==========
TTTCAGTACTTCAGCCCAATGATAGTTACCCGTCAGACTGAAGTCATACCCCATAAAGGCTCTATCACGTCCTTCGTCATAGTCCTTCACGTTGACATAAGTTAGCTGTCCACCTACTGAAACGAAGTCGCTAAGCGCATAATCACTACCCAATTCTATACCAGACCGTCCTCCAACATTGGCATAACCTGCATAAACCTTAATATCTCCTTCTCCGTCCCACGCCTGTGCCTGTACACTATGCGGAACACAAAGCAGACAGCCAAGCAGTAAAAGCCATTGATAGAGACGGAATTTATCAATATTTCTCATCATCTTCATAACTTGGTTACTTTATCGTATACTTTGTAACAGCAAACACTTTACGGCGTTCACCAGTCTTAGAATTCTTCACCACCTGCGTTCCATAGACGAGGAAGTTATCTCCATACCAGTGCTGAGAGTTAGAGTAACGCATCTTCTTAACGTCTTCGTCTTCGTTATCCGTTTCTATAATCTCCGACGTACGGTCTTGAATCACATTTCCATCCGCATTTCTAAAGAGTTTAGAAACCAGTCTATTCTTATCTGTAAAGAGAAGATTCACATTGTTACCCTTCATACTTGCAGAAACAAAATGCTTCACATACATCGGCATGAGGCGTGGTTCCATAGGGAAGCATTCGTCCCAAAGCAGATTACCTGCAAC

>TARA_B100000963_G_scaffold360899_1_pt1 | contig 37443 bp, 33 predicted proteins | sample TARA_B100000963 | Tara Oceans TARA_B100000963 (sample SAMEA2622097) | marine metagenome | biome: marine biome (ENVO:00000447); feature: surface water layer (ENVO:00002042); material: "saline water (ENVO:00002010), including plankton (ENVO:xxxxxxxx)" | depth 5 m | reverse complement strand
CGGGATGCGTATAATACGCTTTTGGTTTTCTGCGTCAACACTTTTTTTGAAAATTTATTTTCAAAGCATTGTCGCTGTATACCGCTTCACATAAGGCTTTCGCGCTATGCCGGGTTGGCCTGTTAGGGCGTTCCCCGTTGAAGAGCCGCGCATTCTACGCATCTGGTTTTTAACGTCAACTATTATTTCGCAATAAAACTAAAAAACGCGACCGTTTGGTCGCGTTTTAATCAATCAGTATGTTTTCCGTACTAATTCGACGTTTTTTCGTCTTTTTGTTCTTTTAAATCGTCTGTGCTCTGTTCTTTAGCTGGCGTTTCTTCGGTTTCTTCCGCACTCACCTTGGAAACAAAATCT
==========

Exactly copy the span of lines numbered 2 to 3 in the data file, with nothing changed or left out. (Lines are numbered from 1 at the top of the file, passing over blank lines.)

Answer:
>TARA_B100000963_G_scaffold360899_1_pt1 | contig 37443 bp, 33 predicted proteins | sample TARA_B100000963 | Tara Oceans TARA_B100000963 (sample SAMEA2622097) | marine metagenome | biome: marine biome (ENVO:00000447); feature: surface water layer (ENVO:00002042); material: "saline water (ENVO:00002010), including plankton (ENVO:xxxxxxxx)" | depth 5 m | reverse complement strand
CGGGATGCGTATAATACGCTTTTGGTTTTCTGCGTCAACACTTTTTTTGAAAATTTATTTTCAAAGCATTGTCGCTGTATACCGCTTCACATAAGGCTTTCGCGCTATGCCGGGTTGGCCTGTTAGGGCGTTCCCCGTTGAAGAGCCGCGCATTCTACGCATCTGGTTTTTAACGTCAACTATTATTTCGCAATAAAACTAAAAAACGCGACCGTTTGGTCGCGTTTTAATCAATCAGTATGTTTTCCGTACTAATTCGACGTTTTTTCGTCTTTTTGTTCTTTTAAATCGTCTGTGCTCTGTTCTTTAGCTGGCGTTTCTTCGGTTTCTTCCGCACTCACCTTGGAAACAAAATCT